Designing the Iconic Versus Designing the Connected: Lessons from Australia & New Zealand

Ian Briggs
Plus Architecture, Melbourne

Jaimin Atkins
Plus Architecture, Christchurch

Delving into high density urban design, this presentation outlined the challenges and opportunities in designing for two critically important sites in the context of each other’s place-making potential in their respective cities. This presentation drew on Gravity Tower in Melbourne’s rezoned Fishermans Bend and Pacifica, one of Auckland's tallest residential towers.

Comparing the two projects, the presenters explore how large scale rezoning and development can be approached in a sustainable, innovative, and responsible way, through innovative design responses such as vertical blades to negate sunlight and year round winter gardens and communal spaces. The talk examines the key challenges to achieving these goals by exploring the site challenges, planning frameworks, and access to infrastructure.

Using these case studies, this presentation examined two similar yet very different projects (and urban climates) to demonstrate what can be achieved with locally relevant high-rise vernaculars – for Gravity Tower, the tradition of the sheltered veranda in Australia, with a focus on filtered light and the importance of clear views. Pacifica evolved from an urban design response to draw up the unique qualities of the specific site, with two laneway addresses, a heritage building to the north, and the main street frontage to the west, creating four columns that twist into the tower.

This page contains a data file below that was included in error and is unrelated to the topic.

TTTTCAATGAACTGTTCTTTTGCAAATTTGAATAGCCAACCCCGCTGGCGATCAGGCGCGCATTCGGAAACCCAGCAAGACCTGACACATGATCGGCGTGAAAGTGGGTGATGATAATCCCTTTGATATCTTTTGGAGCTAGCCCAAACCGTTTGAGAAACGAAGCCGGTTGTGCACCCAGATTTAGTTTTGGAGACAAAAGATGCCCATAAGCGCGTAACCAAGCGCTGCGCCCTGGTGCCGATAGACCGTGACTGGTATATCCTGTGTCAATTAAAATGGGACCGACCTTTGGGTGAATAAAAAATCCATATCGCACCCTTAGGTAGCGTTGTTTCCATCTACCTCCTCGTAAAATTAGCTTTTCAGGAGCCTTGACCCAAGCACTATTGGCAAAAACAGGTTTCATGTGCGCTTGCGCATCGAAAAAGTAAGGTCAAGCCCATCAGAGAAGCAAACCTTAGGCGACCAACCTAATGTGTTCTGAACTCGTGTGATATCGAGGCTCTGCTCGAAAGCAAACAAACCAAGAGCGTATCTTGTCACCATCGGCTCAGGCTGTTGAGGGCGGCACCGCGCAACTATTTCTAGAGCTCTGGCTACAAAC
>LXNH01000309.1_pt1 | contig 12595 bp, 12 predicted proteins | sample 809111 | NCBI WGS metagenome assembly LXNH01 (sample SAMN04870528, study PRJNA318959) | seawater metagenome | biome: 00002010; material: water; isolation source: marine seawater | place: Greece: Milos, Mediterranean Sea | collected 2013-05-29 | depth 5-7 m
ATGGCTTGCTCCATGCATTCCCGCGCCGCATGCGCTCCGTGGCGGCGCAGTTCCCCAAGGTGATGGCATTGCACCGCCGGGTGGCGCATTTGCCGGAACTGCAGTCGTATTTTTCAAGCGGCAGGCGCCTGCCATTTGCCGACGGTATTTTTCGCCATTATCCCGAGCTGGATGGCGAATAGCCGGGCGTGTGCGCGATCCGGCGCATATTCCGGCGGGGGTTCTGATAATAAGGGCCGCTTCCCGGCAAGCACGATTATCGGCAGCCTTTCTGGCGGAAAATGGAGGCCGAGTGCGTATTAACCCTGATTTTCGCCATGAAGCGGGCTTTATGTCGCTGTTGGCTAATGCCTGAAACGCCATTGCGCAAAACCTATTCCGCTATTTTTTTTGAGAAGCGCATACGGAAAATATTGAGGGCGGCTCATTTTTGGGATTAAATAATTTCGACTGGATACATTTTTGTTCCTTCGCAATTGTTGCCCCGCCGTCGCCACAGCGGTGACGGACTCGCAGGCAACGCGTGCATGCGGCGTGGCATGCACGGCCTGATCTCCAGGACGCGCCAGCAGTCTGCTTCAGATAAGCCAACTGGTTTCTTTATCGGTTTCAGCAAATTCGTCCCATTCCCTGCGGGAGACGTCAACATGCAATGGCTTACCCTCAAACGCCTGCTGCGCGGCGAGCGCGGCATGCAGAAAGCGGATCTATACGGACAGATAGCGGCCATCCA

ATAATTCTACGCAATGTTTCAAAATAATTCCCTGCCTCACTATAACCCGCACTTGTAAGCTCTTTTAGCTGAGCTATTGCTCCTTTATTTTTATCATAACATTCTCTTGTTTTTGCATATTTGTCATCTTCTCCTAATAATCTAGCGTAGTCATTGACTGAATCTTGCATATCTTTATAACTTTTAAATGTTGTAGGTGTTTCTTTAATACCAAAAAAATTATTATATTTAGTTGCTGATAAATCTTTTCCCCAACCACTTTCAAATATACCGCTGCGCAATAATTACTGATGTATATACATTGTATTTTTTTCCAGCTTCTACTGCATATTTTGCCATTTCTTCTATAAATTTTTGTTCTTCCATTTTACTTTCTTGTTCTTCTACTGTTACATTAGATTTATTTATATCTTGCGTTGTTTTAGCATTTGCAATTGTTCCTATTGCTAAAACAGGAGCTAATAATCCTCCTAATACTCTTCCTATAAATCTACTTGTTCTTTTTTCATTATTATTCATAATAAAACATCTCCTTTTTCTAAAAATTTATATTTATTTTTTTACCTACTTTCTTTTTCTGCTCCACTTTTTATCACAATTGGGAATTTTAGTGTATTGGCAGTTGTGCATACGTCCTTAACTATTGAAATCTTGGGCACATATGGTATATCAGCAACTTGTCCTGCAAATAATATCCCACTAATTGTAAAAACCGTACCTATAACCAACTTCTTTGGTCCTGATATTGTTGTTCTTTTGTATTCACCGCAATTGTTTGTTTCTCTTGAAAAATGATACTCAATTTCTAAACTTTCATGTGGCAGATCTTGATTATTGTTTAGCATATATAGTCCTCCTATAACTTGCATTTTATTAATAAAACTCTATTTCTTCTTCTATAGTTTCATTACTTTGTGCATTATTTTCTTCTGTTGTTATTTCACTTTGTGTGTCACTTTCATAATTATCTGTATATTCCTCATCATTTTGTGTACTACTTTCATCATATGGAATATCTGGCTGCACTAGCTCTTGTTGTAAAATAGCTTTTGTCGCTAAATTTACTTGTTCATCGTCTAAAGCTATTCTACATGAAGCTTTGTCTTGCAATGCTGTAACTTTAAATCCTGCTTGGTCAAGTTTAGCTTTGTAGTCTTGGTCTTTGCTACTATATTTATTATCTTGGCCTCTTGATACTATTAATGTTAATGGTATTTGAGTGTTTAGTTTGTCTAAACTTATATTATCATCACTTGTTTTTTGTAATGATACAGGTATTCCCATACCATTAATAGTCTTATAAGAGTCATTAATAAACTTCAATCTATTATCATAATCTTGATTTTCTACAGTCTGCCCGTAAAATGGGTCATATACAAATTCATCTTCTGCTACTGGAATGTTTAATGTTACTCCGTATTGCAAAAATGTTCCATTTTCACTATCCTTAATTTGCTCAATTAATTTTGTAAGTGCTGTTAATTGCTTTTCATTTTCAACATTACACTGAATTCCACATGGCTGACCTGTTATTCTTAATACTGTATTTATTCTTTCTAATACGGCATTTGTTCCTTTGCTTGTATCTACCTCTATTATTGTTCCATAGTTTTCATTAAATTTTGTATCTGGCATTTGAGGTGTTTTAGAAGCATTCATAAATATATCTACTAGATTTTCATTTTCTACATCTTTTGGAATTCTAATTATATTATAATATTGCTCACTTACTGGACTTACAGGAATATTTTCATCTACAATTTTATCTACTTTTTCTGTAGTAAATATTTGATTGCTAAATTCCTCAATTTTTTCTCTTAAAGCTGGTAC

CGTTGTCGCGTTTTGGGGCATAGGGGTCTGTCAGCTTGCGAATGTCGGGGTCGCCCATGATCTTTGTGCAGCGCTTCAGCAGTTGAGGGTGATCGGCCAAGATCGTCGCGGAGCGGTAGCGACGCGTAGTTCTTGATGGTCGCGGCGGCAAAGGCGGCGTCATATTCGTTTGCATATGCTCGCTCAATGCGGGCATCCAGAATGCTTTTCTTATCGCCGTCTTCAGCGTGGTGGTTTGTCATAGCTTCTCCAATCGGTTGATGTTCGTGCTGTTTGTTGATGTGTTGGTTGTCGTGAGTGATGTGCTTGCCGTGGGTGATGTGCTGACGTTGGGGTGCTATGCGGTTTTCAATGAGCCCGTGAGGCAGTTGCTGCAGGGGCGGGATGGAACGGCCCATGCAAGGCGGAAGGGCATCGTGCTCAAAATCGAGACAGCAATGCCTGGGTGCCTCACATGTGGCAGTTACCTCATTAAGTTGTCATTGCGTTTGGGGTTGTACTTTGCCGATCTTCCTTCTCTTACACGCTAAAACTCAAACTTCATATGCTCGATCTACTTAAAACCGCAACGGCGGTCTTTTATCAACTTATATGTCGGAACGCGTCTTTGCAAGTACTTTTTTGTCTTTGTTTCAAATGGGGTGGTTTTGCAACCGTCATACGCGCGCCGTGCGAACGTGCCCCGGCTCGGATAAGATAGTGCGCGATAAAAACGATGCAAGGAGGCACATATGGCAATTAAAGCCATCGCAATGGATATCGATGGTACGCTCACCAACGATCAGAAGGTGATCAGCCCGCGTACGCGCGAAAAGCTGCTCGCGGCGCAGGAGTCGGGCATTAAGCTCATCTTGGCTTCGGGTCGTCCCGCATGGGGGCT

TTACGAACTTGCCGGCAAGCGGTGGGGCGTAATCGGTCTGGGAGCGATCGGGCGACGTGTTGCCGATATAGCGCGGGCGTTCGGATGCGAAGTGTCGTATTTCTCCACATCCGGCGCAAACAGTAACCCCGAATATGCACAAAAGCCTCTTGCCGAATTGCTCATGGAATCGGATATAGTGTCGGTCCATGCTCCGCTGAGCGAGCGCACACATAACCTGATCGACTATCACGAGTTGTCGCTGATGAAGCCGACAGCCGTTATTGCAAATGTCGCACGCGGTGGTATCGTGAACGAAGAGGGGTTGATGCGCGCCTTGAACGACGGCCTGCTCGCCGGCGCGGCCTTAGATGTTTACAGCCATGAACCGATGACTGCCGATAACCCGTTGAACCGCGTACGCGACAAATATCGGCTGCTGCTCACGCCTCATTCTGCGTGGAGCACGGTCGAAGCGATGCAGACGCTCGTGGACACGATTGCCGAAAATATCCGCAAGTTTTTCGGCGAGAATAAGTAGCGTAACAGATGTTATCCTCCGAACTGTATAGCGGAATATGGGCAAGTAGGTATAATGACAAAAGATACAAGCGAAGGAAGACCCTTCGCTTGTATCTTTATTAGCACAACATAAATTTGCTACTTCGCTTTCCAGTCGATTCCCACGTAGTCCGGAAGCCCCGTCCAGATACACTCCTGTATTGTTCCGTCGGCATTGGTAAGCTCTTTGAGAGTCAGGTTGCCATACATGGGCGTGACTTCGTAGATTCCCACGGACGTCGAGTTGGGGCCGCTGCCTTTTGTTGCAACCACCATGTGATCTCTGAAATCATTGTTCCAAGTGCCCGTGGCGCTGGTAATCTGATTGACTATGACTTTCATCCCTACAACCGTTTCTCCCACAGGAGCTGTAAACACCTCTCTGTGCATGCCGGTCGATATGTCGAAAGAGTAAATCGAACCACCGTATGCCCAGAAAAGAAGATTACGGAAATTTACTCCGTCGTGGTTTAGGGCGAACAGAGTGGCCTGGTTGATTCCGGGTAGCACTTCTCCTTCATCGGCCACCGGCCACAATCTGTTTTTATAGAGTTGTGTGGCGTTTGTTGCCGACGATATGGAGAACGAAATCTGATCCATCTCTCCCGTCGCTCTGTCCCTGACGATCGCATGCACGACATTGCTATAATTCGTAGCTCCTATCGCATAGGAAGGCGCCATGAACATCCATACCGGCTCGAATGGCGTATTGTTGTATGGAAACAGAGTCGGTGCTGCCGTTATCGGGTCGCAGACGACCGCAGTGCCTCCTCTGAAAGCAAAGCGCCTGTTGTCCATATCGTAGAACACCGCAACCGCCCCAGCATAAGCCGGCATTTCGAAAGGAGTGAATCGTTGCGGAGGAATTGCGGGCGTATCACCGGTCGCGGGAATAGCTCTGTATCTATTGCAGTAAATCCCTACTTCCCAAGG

From Australia’s largest urban regeneration precinct, Fishermans Bend, to Auckland’s progression as a ”livable city,” the presenters discuss what it is to design the iconic versus what it is to design the connected.

Accompanying PowerPoint Presentation

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